This is my origin story for broadcasting.
When I was at Santa Monica College and looking at schools to transfer to, I saw that Cal State University schools required a speech class as part of the transfer requirements. The only Cal State I’d been considering applying to is Cal Poly, but the speech requirement was still something that I hadn’t yet completed, and I didn’t see room in my schedule for it.
I am not opposed to giving speeches, and public speaking isn’t a foreign thing to me. Not too long before I’d made a decision against taking a speech class, I had spoken in front of the Beverly Hills City Council in opposition to a parks plan.
My dad recommended against taking the speech class and instead recommended taking a broadcasting class. The broadcasting class would not qualify for the speech class requirement, so it was an interesting idea but I’d have to put it into my full schedule, so… pass!
The summer after transferring to UCSB, I decided to take broadcasting class after all. It wouldn’t help my graduation units–my transfer credits were capped already–but I was interested in it, and it was something to do during the summer for a little bit each day while I enjoyed my break from school.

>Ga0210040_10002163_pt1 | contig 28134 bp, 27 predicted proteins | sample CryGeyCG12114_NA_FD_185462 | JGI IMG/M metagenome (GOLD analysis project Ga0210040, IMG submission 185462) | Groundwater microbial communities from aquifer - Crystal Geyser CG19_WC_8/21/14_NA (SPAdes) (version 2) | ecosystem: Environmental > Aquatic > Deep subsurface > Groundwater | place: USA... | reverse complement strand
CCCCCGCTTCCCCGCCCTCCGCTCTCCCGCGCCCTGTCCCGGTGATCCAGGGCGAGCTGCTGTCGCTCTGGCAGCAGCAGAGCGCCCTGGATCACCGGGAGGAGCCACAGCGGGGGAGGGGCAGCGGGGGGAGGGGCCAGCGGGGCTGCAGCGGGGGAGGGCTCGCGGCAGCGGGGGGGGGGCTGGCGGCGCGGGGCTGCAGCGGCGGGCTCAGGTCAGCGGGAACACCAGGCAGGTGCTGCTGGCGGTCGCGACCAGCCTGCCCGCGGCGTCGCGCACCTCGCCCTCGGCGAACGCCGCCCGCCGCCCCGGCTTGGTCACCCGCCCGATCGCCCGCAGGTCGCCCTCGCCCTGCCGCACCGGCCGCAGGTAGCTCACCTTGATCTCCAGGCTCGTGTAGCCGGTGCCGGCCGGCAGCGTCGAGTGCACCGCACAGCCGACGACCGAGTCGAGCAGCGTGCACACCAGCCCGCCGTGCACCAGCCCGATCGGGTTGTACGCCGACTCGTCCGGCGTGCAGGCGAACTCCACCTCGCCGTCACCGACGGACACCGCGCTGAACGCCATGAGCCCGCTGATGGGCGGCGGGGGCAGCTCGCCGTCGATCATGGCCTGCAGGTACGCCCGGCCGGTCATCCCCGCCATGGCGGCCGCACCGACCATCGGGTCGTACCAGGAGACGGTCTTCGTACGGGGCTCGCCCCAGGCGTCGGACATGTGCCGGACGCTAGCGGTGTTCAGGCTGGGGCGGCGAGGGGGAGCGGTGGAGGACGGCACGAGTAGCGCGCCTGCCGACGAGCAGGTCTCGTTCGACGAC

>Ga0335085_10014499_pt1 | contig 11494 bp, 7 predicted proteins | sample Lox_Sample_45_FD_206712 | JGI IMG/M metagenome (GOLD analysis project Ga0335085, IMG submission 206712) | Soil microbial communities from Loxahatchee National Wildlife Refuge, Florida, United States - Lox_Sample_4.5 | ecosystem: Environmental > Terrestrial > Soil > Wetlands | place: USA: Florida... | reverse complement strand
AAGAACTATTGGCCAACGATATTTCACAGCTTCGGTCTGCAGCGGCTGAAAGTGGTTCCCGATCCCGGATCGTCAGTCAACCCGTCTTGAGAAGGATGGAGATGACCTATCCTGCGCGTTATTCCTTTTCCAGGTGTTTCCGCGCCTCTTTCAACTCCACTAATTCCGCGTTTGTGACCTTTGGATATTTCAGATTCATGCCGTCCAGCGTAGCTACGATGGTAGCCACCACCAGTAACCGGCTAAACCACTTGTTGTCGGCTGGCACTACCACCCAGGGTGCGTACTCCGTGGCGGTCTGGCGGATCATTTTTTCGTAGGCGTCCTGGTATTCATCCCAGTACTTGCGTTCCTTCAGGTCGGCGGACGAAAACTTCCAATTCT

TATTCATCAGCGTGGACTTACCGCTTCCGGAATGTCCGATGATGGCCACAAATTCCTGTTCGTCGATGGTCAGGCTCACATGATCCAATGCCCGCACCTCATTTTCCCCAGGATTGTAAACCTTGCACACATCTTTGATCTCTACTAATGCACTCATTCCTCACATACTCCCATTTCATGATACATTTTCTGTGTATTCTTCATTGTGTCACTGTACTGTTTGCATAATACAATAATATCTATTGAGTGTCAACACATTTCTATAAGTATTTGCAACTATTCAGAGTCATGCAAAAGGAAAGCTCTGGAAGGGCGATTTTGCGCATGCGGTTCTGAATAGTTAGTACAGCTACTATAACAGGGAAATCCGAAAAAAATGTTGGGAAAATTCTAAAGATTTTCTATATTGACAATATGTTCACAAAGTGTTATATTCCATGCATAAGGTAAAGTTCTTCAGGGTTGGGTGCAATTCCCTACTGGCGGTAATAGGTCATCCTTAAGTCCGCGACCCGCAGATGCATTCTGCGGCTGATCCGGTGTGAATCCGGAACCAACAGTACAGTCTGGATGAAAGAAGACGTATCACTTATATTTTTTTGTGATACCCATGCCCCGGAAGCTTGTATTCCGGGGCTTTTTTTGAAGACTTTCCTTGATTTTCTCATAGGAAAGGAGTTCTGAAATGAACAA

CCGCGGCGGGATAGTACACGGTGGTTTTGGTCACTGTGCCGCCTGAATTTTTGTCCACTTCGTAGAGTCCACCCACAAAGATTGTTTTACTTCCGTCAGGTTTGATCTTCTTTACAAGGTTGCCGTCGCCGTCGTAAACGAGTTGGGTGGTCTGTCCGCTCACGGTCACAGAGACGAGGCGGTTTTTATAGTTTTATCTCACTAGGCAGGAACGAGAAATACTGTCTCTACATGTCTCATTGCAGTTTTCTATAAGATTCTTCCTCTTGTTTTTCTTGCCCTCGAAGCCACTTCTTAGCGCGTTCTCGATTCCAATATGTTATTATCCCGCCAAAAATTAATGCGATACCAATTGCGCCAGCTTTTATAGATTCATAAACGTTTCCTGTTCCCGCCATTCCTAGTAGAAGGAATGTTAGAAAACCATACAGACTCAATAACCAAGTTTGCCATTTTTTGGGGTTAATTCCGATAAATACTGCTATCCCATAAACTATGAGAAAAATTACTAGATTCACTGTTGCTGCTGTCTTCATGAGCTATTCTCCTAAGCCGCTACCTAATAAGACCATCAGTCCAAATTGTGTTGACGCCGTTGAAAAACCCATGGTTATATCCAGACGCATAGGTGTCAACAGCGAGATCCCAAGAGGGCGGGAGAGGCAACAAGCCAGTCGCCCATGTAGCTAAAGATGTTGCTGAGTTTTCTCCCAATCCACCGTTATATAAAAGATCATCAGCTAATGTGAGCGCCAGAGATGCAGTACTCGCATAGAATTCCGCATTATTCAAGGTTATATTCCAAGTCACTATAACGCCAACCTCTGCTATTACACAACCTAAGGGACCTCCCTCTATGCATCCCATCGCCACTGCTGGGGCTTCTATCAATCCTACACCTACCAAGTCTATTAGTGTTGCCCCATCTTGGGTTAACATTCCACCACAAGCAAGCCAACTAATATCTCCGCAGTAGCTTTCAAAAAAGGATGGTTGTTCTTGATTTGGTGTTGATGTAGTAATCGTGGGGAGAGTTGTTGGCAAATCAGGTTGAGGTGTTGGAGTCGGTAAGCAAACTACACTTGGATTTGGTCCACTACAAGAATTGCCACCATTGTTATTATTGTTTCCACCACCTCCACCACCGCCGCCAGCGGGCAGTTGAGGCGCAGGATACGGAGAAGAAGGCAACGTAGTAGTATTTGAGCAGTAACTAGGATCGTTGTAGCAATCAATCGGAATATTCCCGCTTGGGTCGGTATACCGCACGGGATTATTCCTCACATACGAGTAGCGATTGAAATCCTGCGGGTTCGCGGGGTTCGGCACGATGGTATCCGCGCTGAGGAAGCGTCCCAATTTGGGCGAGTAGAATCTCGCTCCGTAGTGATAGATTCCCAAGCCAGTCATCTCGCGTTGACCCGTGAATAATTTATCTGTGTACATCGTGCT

The class was taught by the Ron Brewington, who advised us on what was not newsworthy (dog bites man), and what was (man bites dog). He also emphasized frequently that star is just rats backwards. I remember distinctly that he turned google into a verb by adding ize to it. That is to say that he recommended we “googlize” things. I always imagined googly eyes.
We were also taught to write out our scripts in Courier New and mark up our scripts so we knew where the human speech breaks were.
I learned a lot in that class, but some of this type of formatting did not keep for very long when I went to KCSB.
At the end of the term, we had to write a script and record it. There were phonebooth-sized recording rooms where we had to record to cassette tape. We were in either the same building as or an adjacent building to KCRW, but there was no interaction between the real radio station and the classroom. It’s kind of a shame because they could have done something good with that.
I decided to save mine. And you can hear it if you’d like.